Supporting Student Engagement and Recognizing Learning With Digital Badges

Veronica Diaz
Innovation Showcase

As higher education evolves to accommodate new forms of learning and new workforce needs, skills are being assessed across an ever-widening range of activities within the learning landscape. Campus-based and online degree programs; professional certificates; competency-based education; open online courses; professional development initiatives; cocurricular and extracurricular activities; and programs in service learning, information literacy, and entrepreneurship are just some of the higher education settings in which competencies worth recognizing are demonstrated or observed. Digital badges unify the learning that happens in these diverse contexts—often at a relatively granular level—with a common and portable representation of achievement.

The use of badges can also help connect a series or progression of learning experiences, illuminate pathways to learners, and more clearly demonstrate achievements to an external audience. The digital nature of these credentials provides significant affordances and can offer greater ongoing value than more traditional options for recognizing or recording learning, such as a degree, an academic course-level transcript, or a paper-based certificate of completion. Digital badges:

  • include a consistent set of metadata or information about the nature of the assessment, experience, or criteria that led to the skills or competency-based outcomes represented;
  • incorporate authentic evidence of the outcome being certified;
  • can be shared, displayed, or pulled into different kinds of platforms and environments in both human-readable and machine-readable formats;
  • can be distributed in a simple, consistent format, fostering relationship building, networking, and just-in-time career development opportunities;
  • are searchable and discoverable in a range of settings; and
  • offer data and insights about how and where they are used, valued, and consumed.

A diverse and rapidly growing set of examples in higher education illustrate the marriage between the unique benefits of digital badges and learning programs that emphasize discrete competencies, skill mastery, or credentials as certified outcomes. The following cases highlight the use of digital badges in supporting faculty development, cross-disciplinary literacies, extracurricular learning, and competency mastery within degree programs:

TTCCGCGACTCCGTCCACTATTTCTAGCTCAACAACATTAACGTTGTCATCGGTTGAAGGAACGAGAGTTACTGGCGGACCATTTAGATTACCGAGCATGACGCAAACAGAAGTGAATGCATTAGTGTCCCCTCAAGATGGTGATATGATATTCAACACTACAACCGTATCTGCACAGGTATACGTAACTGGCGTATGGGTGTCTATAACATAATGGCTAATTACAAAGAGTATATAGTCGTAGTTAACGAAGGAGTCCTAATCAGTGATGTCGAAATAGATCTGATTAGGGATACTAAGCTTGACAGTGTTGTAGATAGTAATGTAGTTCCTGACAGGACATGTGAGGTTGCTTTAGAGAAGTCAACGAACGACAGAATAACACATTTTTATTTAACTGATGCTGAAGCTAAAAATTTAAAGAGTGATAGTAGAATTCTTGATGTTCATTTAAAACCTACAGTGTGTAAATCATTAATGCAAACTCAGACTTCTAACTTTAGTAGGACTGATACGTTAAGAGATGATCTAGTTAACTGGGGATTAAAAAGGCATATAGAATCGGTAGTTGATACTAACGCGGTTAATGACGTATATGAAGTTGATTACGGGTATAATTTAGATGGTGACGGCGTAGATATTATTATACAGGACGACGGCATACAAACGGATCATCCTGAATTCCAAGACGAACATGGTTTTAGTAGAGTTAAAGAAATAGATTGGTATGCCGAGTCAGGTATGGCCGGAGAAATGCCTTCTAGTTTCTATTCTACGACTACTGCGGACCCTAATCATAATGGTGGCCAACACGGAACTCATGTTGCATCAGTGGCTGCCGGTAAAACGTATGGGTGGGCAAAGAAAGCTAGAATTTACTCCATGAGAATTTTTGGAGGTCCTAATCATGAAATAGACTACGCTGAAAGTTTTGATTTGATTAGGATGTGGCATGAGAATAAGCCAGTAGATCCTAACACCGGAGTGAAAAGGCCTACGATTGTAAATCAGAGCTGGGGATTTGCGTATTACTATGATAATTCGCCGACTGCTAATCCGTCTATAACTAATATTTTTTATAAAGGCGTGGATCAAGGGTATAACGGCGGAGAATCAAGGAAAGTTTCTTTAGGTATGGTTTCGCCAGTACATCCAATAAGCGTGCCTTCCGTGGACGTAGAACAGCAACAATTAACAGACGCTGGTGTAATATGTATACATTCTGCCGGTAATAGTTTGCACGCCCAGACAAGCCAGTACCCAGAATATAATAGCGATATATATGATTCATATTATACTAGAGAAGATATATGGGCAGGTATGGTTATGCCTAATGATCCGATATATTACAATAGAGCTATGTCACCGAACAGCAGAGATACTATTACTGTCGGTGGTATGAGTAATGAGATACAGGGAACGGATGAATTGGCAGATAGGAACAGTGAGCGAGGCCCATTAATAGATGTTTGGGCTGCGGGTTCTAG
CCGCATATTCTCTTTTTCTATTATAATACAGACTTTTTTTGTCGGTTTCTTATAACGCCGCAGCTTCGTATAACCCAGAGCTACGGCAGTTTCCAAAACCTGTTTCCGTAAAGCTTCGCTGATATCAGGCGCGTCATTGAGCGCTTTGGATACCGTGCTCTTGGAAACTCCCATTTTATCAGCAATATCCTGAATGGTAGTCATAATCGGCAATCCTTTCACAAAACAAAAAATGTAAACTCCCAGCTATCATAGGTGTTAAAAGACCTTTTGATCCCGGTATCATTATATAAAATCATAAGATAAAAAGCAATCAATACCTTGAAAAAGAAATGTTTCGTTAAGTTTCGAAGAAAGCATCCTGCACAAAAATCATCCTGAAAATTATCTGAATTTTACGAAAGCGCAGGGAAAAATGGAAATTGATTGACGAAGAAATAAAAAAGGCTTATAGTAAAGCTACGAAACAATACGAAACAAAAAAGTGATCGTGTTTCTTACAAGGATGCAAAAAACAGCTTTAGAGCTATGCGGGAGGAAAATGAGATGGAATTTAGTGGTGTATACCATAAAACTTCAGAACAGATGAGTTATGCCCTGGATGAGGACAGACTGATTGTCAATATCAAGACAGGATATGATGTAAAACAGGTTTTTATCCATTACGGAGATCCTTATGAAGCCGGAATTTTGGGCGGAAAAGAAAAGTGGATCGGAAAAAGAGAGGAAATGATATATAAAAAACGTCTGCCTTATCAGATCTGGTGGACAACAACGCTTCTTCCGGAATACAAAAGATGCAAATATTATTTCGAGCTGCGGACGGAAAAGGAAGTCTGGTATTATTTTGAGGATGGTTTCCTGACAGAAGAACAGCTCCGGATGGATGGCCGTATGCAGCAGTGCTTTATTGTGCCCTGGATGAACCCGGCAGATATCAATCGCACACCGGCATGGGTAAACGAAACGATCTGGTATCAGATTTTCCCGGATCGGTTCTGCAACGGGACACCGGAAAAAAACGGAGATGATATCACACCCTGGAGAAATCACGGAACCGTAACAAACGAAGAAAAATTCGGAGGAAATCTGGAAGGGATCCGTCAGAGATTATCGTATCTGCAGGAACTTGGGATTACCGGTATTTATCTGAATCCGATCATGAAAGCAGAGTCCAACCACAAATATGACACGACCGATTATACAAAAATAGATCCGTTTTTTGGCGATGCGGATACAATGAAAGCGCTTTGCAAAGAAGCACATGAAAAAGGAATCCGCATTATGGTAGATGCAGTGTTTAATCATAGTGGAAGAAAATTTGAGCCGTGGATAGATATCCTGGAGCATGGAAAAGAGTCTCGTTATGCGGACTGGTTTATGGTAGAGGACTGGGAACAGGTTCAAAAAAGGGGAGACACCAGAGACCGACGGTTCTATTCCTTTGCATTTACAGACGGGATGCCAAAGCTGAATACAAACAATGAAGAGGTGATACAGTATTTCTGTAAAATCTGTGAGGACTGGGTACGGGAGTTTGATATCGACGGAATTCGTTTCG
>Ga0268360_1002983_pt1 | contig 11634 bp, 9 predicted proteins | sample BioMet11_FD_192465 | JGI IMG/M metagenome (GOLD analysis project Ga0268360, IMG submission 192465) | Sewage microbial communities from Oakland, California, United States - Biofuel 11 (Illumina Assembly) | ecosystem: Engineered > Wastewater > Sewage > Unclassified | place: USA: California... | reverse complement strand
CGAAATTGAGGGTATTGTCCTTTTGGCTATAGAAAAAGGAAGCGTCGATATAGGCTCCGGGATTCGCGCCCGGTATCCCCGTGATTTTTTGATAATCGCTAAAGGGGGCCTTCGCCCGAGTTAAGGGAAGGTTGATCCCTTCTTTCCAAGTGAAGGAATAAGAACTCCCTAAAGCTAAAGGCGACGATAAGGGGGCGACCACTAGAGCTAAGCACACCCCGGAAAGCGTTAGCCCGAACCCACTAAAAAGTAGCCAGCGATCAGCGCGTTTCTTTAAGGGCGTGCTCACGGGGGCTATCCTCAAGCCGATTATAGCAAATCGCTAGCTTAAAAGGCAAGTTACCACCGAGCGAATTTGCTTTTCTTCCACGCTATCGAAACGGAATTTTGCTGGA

• Texas Wesleyan University’s Center for Excellence in Teaching and Learning (n.d.) awards badges for participation in faculty development programs to recognize soft and technical skill development.
  • The University of Central Florida’s Information Literacy Program (n.d.) awards digital badges for successful completion of each of UCF’s Information Literacy Modules, which are grouped into three functional categories: gather, evaluate, and use.
  • The University of Notre Dame (n.d.) integrates digital badges into e-portfolios to recognize the authentic evidence and important skills demonstrated by students through extracurricular and cocurricular activities.
  • Brandman University (n.d.) offers badges to enable learners to attain, manage, and share portable digital credentials earned through their online competency-based degree programs.
  • UC Davis’s Agricultural Sustainability Institute has a badge system that functions as a competency-based (rather than credit-hour based) model of learning. The program has developed a set of competencies for the major—systems thinking, experimentation and inquiry, strategic management, civic engagement, personal development—and each competency correlates to a badge that students work toward by collecting experiences (Stewart, 2013).